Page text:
Saturday, November 04, 2023

Writers on Writing: Oliver Onions, "The Beckoning Fair One"

 While sitting in front of a mountain of grading, undone reports, an overdue writing project, work on my new project, and other guilt-making items that piled up when I had a flu/cold the past couple of weeks and had no brains to deal with anything, I did what any sensible person would do: scroll through Twitter/X until I could face even one thing. 

Even in its current state, with the needle firmly in the red zone of "hot mess," Twitter/X surfaces the occasional happy dog picture or something equally unexpected and welcome. This time, it was a set of BBC videos from the 1970s featuring women over 90 talking about the restrictions of growing up at the turn of the century. One was Berta Ruck, a romance novelist (had never heard of her), who was married to Oliver Onions (ditto); Onions was the author of Widdershins, a collection featuring what is apparently a classic and highly esteemed ghost story, "The Beckoning Fair One." 

"The Beckoning Fair One" is about 44-year-old Paul Oleron, who, tired of shuttling between his work room and his lodgings, moves into an old house leased to him by a highly reluctant landlord. He delights in fixing it up, having it painted a delicate white, and figuring out that a square hatch above a half-door is a powder-closet: put your head with its elaborate headdress through it, have your servant shoot the "powder-pistol," and your hair would be all powdered and ready for society. 

But Paul is not just an inquisitive man with a flair for decorating. He's a literary novelist with a tight deadline, and while he's admiring his rooms and speculating about their former occupants, his half-finished novel Romilly Bishop, about which he had been enthusiastic before moving in, languishes. His loyal friend Miss Elsie Bengough, a popular novelist, challenges him about when he defends where he lives:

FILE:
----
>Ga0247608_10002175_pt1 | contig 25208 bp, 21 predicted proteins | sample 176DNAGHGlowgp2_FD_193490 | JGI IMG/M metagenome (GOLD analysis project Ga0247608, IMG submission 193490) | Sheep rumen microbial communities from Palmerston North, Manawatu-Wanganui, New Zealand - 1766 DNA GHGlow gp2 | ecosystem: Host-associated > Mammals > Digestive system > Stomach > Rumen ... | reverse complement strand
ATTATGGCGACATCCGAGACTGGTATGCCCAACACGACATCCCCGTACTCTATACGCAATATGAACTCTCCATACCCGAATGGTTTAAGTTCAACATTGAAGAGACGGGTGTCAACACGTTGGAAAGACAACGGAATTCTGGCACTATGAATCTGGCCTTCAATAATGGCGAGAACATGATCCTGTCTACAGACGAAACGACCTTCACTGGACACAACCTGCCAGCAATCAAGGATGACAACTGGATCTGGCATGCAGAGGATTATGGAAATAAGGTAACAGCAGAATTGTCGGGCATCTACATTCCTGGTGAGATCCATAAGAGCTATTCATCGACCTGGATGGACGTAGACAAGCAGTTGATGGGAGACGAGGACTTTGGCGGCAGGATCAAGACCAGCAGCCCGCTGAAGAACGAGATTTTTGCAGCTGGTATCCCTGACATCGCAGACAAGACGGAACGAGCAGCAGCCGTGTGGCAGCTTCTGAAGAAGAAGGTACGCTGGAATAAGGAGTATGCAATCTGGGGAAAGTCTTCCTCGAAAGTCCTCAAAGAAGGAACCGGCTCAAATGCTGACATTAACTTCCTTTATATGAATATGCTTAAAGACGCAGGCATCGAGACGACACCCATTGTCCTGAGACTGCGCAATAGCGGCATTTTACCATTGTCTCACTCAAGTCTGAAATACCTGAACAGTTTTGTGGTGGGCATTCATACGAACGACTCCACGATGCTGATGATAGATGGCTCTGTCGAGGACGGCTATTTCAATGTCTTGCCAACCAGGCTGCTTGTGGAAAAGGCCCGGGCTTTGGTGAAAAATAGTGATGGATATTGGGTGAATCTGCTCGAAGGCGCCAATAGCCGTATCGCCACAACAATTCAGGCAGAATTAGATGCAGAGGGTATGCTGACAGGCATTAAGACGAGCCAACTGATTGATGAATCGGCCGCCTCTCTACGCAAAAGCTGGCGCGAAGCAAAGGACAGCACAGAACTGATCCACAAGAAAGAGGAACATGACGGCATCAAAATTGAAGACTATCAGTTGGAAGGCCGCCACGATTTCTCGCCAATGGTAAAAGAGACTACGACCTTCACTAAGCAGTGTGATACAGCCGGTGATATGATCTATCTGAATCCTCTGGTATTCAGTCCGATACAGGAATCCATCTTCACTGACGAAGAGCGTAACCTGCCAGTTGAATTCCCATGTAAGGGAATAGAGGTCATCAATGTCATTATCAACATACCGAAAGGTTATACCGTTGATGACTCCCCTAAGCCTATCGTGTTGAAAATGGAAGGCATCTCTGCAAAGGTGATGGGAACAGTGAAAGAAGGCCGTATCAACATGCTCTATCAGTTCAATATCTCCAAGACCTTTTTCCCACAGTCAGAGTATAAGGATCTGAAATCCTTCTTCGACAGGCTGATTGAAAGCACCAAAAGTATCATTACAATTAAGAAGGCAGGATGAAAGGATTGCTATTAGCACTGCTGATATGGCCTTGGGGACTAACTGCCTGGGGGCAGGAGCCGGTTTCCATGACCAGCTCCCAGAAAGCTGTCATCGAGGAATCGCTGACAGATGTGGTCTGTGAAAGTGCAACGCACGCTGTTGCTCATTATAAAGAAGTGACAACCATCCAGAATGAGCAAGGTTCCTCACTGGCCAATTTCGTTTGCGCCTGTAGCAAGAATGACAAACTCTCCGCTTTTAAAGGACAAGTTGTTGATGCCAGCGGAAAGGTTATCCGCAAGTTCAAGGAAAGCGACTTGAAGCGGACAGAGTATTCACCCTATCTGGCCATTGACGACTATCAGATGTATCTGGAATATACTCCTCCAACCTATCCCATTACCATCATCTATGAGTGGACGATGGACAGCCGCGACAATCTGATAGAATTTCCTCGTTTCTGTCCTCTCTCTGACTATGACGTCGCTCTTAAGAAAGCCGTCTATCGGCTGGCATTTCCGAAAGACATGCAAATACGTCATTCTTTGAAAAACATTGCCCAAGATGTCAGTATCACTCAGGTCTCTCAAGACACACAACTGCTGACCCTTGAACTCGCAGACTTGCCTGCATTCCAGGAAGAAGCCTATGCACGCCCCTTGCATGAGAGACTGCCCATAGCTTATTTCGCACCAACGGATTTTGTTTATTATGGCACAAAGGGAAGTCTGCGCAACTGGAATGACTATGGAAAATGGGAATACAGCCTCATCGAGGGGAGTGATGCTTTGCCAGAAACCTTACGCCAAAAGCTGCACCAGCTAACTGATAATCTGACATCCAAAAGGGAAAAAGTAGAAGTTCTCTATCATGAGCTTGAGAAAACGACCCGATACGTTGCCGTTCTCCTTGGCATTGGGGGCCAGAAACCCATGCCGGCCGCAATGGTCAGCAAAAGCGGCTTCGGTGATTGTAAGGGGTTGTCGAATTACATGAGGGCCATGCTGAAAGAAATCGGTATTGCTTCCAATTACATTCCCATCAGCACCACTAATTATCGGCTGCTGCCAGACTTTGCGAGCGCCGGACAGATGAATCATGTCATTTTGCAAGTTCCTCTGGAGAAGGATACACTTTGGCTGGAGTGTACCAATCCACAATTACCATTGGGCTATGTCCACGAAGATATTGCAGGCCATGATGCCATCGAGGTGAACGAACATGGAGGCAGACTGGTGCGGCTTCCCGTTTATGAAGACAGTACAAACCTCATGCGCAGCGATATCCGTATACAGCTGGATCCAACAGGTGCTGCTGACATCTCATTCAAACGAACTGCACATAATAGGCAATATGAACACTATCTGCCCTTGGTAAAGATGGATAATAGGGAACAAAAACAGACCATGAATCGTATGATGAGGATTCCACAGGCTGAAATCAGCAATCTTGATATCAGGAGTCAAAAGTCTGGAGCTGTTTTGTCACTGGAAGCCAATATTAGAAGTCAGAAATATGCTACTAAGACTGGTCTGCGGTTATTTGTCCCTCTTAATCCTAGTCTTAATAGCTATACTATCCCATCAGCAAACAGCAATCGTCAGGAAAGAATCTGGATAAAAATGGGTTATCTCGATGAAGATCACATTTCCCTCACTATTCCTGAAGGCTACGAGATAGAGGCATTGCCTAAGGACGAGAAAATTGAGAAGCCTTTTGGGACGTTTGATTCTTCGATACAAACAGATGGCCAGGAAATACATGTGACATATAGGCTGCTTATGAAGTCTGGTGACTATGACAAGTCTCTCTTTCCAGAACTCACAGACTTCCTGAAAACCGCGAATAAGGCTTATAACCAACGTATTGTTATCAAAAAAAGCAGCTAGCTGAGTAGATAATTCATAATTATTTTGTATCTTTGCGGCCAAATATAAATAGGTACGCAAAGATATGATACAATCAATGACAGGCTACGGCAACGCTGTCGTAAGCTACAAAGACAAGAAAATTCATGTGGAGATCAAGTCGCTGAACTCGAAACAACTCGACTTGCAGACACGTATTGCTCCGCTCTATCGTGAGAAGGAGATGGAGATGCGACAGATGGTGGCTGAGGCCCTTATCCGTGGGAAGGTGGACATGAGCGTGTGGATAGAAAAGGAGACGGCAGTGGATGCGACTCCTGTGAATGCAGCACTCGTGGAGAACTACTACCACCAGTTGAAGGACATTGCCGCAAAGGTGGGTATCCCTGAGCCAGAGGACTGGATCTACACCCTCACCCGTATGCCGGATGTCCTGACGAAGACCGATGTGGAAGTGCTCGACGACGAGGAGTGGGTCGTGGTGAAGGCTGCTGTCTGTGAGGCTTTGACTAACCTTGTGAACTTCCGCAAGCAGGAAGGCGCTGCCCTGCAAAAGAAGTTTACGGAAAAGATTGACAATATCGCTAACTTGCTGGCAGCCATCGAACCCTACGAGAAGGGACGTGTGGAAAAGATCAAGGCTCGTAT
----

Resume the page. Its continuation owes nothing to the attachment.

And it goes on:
"Anyway," Oleron summed up, "I'm happier here than I've been for a long time. That's some sort of a justification."

"And doing no work," said Miss Bengough pointedly.

I won't spoil the story for you (it's at the link), but Oleron gradually abandons Romilly Bishop, and things ramp up as they have a way of doing in ghost stories, until an unexpected conclusion.

But what was striking was that the ghost story here--the gradual psychological horror, the shifting of consciousness--was really about the process of writing, or rather avoiding writing. All the rationalizations are there: Oleron solves a mystery in his surroundings and decides to knock off for the day rather than doing any writing; he excuses himself for not writing but "knows" that tomorrow will be better; he decides that what he's written is lousy and needs to scrap everything to pursue some nebulous vision; and with the new and improved Romilly, he has this exchange with Elsie: 

"And has Romilly progressed much better for your being cooped up?"

"I think she has. I'm laying the foundations of her. I shall begin the actual writing presently."

This ghost story is a cautionary tale. If I don't want to end up like Oleron, I shall indeed begin the actual writing presently.

Edited to add: This is the second time wig-powdering has come up as a blog topic. I sense a trend.